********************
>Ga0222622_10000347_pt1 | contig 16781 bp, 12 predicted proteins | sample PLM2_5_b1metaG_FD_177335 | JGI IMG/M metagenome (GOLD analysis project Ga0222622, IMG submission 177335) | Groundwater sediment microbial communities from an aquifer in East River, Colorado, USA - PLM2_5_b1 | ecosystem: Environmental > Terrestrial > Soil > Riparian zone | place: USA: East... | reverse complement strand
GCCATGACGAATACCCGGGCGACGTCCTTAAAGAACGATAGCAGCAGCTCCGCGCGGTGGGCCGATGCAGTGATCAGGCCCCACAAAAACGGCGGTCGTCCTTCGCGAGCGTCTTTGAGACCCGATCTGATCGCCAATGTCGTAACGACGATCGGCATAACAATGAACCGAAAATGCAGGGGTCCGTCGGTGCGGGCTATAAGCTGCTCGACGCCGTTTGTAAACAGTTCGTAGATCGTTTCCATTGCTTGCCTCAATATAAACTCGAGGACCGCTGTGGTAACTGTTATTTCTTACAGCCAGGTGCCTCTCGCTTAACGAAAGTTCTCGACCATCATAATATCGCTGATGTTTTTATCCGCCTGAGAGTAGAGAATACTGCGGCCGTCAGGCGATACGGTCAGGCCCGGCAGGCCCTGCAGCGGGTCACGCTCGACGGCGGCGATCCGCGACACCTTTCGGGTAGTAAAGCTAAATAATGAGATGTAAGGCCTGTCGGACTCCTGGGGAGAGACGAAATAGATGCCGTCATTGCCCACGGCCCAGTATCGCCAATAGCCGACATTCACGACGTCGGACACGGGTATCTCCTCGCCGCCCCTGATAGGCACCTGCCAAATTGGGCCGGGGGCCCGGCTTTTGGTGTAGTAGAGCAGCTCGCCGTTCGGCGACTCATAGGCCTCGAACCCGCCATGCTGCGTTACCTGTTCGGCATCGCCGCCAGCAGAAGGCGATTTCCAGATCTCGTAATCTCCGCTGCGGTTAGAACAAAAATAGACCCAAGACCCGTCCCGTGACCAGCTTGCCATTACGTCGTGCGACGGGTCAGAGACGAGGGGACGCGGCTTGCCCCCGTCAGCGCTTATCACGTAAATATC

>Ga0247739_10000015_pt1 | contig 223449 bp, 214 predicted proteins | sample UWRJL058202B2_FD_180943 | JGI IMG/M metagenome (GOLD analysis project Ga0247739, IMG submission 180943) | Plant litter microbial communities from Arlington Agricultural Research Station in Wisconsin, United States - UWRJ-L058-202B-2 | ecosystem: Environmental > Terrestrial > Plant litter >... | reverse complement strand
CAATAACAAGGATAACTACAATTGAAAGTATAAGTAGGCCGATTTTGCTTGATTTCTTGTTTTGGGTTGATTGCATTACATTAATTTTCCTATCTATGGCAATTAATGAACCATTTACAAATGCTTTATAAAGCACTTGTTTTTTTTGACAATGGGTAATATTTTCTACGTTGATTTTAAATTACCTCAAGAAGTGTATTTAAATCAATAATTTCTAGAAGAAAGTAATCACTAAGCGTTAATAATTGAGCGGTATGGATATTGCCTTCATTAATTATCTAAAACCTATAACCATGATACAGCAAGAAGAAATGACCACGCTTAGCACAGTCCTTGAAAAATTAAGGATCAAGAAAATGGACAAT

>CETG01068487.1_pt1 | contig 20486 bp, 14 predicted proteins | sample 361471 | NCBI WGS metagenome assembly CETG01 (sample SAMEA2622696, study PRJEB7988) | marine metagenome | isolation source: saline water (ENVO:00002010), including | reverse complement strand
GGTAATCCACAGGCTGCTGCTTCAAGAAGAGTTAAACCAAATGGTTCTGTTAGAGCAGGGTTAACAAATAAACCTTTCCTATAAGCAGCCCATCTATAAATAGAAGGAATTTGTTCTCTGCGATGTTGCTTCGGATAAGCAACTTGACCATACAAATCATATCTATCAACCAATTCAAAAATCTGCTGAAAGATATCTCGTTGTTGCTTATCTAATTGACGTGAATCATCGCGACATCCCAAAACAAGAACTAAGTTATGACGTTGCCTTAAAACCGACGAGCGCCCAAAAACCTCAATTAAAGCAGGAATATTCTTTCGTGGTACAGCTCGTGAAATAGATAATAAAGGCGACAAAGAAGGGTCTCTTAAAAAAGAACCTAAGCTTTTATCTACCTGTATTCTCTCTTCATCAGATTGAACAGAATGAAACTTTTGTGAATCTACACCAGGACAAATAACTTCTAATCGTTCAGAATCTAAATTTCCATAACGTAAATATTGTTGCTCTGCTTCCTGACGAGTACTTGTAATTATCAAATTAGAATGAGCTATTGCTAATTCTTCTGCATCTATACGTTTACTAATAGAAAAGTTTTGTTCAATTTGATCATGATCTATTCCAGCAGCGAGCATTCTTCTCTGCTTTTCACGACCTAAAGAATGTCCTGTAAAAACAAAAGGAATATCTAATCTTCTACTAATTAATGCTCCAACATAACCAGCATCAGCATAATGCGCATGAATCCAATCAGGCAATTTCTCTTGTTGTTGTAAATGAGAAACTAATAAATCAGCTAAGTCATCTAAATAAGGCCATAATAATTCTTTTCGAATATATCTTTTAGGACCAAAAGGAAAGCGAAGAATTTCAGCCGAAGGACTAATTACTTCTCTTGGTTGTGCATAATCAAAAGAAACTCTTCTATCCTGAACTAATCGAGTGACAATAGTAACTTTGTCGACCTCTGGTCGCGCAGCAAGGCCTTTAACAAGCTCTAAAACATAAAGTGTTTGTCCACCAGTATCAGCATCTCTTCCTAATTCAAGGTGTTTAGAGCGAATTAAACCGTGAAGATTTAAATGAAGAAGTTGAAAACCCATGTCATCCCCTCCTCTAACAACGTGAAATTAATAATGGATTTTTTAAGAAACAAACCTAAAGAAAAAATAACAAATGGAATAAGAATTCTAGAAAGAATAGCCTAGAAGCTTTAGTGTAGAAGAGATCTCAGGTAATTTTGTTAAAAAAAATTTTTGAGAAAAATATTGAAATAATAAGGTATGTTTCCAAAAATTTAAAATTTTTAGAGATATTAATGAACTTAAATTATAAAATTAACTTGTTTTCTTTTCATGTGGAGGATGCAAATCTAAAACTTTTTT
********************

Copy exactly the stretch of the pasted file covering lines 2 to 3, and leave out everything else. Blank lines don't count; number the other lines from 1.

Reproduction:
GCCATGACGAATACCCGGGCGACGTCCTTAAAGAACGATAGCAGCAGCTCCGCGCGGTGGGCCGATGCAGTGATCAGGCCCCACAAAAACGGCGGTCGTCCTTCGCGAGCGTCTTTGAGACCCGATCTGATCGCCAATGTCGTAACGACGATCGGCATAACAATGAACCGAAAATGCAGGGGTCCGTCGGTGCGGGCTATAAGCTGCTCGACGCCGTTTGTAAACAGTTCGTAGATCGTTTCCATTGCTTGCCTCAATATAAACTCGAGGACCGCTGTGGTAACTGTTATTTCTTACAGCCAGGTGCCTCTCGCTTAACGAAAGTTCTCGACCATCATAATATCGCTGATGTTTTTATCCGCCTGAGAGTAGAGAATACTGCGGCCGTCAGGCGATACGGTCAGGCCCGGCAGGCCCTGCAGCGGGTCACGCTCGACGGCGGCGATCCGCGACACCTTTCGGGTAGTAAAGCTAAATAATGAGATGTAAGGCCTGTCGGACTCCTGGGGAGAGACGAAATAGATGCCGTCATTGCCCACGGCCCAGTATCGCCAATAGCCGACATTCACGACGTCGGACACGGGTATCTCCTCGCCGCCCCTGATAGGCACCTGCCAAATTGGGCCGGGGGCCCGGCTTTTGGTGTAGTAGAGCAGCTCGCCGTTCGGCGACTCATAGGCCTCGAACCCGCCATGCTGCGTTACCTGTTCGGCATCGCCGCCAGCAGAAGGCGATTTCCAGATCTCGTAATCTCCGCTGCGGTTAGAACAAAAATAGACCCAAGACCCGTCCCGTGACCAGCTTGCCATTACGTCGTGCGACGGGTCAGAGACGAGGGGACGCGGCTTGCCCCCGTCAGCGCTTATCACGTAAATATC

>Ga0247739_10000015_pt1 | contig 223449 bp, 214 predicted proteins | sample UWRJL058202B2_FD_180943 | JGI IMG/M metagenome (GOLD analysis project Ga0247739, IMG submission 180943) | Plant litter microbial communities from Arlington Agricultural Research Station in Wisconsin, United States - UWRJ-L058-202B-2 | ecosystem: Environmental > Terrestrial > Plant litter >... | reverse complement strand